Ukraine-Russia Talks End With Little Progress

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The third round of talks between Russia and Ukraine finished on Monday with no major advances, however, Ukrainian officials claimed that there were minor movements on safe pathways for civilians fleeing a war-torn country as reported by USA Today.

Ending hostilities 

Mykhailo Podolyak, an adviser to Ukrainian President Volodymyr Zelenskyy, said without elaboration that “there were some small positive shifts regarding logistics of humanitarian corridors.”

He said that consultations will continue on ways to negotiate an end to hostilities.

Previous efforts to set up safe passage for civilians over the weekend fell apart amid continued shelling.

But the Russian Defense Ministry announced a new push Monday, saying civilians would be allowed to leave the capital of Kyiv, Mariupol and the cities of Kharkiv and Sumy.

He said no progress has been made on a political settlement, but he voiced hope that the next round could be more productive.

End of war

Some of the previously planned evacuation routes actually would funnel civilians toward Russia or its ally Belarus, a plan that Ukrainian Deputy Prime Minister Irina Vereshchuk called unacceptably.

U.K. Europe Minister James Cleverly agreed, saying that “evacuation routes into the arms of the country that is currently destroying yours is nonsense.”

Earlier Monday, Kremlin Spokesman Dmitry Peskov revealed Russia’s harsh demands to end the conflict: Ukraine halts its military activity, change its Constitution to include neutrality so it can’t join the EU or NATO, recognize Crimea as Russian territory and recognize independence for the separatist regions of Donetsk and Lugansk.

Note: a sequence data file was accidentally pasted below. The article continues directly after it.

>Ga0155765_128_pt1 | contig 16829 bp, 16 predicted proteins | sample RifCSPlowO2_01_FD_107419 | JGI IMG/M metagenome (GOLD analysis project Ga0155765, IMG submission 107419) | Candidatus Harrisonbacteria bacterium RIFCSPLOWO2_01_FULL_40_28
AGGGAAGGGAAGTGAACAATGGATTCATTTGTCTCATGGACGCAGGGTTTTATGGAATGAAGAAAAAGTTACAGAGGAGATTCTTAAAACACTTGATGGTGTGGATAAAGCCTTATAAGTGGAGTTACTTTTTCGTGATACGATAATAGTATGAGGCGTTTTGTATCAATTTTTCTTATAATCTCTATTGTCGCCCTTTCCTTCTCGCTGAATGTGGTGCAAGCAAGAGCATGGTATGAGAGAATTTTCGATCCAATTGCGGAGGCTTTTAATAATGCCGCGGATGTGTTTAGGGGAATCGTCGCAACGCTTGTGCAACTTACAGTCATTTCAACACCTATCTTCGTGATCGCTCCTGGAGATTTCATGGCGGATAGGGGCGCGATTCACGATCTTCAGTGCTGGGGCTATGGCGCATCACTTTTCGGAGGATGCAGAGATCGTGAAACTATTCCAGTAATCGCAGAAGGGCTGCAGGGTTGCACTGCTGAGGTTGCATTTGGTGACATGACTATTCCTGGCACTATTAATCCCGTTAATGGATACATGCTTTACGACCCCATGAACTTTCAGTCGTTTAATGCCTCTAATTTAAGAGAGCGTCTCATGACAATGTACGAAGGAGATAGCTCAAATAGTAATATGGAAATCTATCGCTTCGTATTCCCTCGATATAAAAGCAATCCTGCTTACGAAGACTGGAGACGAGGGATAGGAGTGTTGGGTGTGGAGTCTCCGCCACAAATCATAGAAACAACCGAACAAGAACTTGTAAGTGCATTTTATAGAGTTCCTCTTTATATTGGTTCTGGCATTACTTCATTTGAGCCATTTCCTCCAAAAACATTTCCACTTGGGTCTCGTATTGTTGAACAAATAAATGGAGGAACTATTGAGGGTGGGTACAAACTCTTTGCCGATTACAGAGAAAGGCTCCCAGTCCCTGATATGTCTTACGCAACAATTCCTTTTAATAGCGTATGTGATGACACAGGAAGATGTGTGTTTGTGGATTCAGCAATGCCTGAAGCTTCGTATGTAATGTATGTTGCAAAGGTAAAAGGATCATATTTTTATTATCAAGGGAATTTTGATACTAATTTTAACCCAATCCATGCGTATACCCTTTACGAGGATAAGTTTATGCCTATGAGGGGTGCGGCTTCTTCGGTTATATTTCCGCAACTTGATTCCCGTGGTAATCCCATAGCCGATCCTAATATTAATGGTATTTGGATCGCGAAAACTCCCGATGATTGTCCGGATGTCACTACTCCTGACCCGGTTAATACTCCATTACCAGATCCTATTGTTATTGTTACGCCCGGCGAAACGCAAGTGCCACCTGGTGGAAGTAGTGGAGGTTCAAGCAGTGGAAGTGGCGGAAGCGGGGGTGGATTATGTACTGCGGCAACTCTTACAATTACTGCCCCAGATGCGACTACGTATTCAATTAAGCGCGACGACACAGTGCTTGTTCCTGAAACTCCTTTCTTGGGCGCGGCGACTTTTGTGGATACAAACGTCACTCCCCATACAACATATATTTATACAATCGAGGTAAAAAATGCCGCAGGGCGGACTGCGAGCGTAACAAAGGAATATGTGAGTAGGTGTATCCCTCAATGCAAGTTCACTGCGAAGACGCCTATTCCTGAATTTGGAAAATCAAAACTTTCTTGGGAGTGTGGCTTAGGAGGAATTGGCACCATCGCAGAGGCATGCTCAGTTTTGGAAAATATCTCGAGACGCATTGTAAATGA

World leaders have pushed for a truce, but French President Emmanuel Macron said on Monday that he does not expect a negotiated end to the war in Ukraine for weeks.

“I don’t think that in the days and weeks to come there will be a true negotiated solution,” Macron said.

Latest developments:

  • The U.S. is among 48 nations whose governments have committed “unfriendly actions” against Russia, the Kremlin says. Russian citizens, companies and government bodies that owe money to those countries can pay debts in rubles, the decree says.
  • Russian banks are looking into issuing cards that operate on a Chinese payment system after American Express, Visa and Mastercard cut off services in Russia citing the invasion.
  • Italian Premier Mario Draghi expressed little hope that peace talks will result in an end to the war. Russia will continue to pound Ukraine until “the country has surrendered, probably installs a friendly government and defeats the resistance. That’s what the facts demonstrate.”
  • President Joe Biden discussed the latest developments with French President Emmanuel Macron, German Chancellor Olaf Scholz and British Prime Minister Boris Johnson during an 80-minute teleconference, with leaders saying they were determined to continue “raising the costs on Russia for its unprovoked and unjustified” attack on Ukraine. 
  • The number of refugees who have fled Ukraine surpassed 1.7 million on Monday, and an EU official warned the number could reach 5 million.

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Source: USA Today

 

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